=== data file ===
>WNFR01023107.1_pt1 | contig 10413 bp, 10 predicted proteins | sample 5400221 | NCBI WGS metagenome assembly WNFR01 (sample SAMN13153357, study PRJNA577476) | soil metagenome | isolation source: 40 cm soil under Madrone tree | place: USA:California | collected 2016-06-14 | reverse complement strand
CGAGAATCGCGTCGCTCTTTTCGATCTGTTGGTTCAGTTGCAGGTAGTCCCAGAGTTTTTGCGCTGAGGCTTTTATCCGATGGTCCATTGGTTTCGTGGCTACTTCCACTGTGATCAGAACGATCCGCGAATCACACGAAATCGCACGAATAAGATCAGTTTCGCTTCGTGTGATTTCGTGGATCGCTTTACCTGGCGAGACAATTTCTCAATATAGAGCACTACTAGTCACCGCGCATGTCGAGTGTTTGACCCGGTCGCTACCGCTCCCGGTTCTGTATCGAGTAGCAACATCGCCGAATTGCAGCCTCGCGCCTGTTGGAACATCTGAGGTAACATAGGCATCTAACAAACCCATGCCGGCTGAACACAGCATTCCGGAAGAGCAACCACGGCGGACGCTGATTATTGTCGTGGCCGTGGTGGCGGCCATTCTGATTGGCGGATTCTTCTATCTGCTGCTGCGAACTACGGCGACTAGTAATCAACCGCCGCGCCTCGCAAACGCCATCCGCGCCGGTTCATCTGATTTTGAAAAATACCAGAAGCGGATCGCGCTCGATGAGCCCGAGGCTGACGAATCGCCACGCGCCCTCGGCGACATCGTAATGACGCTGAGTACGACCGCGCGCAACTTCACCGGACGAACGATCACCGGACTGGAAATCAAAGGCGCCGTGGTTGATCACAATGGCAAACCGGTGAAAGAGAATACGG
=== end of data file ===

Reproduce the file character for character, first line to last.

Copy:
>WNFR01023107.1_pt1 | contig 10413 bp, 10 predicted proteins | sample 5400221 | NCBI WGS metagenome assembly WNFR01 (sample SAMN13153357, study PRJNA577476) | soil metagenome | isolation source: 40 cm soil under Madrone tree | place: USA:California | collected 2016-06-14 | reverse complement strand
CGAGAATCGCGTCGCTCTTTTCGATCTGTTGGTTCAGTTGCAGGTAGTCCCAGAGTTTTTGCGCTGAGGCTTTTATCCGATGGTCCATTGGTTTCGTGGCTACTTCCACTGTGATCAGAACGATCCGCGAATCACACGAAATCGCACGAATAAGATCAGTTTCGCTTCGTGTGATTTCGTGGATCGCTTTACCTGGCGAGACAATTTCTCAATATAGAGCACTACTAGTCACCGCGCATGTCGAGTGTTTGACCCGGTCGCTACCGCTCCCGGTTCTGTATCGAGTAGCAACATCGCCGAATTGCAGCCTCGCGCCTGTTGGAACATCTGAGGTAACATAGGCATCTAACAAACCCATGCCGGCTGAACACAGCATTCCGGAAGAGCAACCACGGCGGACGCTGATTATTGTCGTGGCCGTGGTGGCGGCCATTCTGATTGGCGGATTCTTCTATCTGCTGCTGCGAACTACGGCGACTAGTAATCAACCGCCGCGCCTCGCAAACGCCATCCGCGCCGGTTCATCTGATTTTGAAAAATACCAGAAGCGGATCGCGCTCGATGAGCCCGAGGCTGACGAATCGCCACGCGCCCTCGGCGACATCGTAATGACGCTGAGTACGACCGCGCGCAACTTCACCGGACGAACGATCACCGGACTGGAAATCAAAGGCGCCGTGGTTGATCACAATGGCAAACCGGTGAAAGAGAATACGG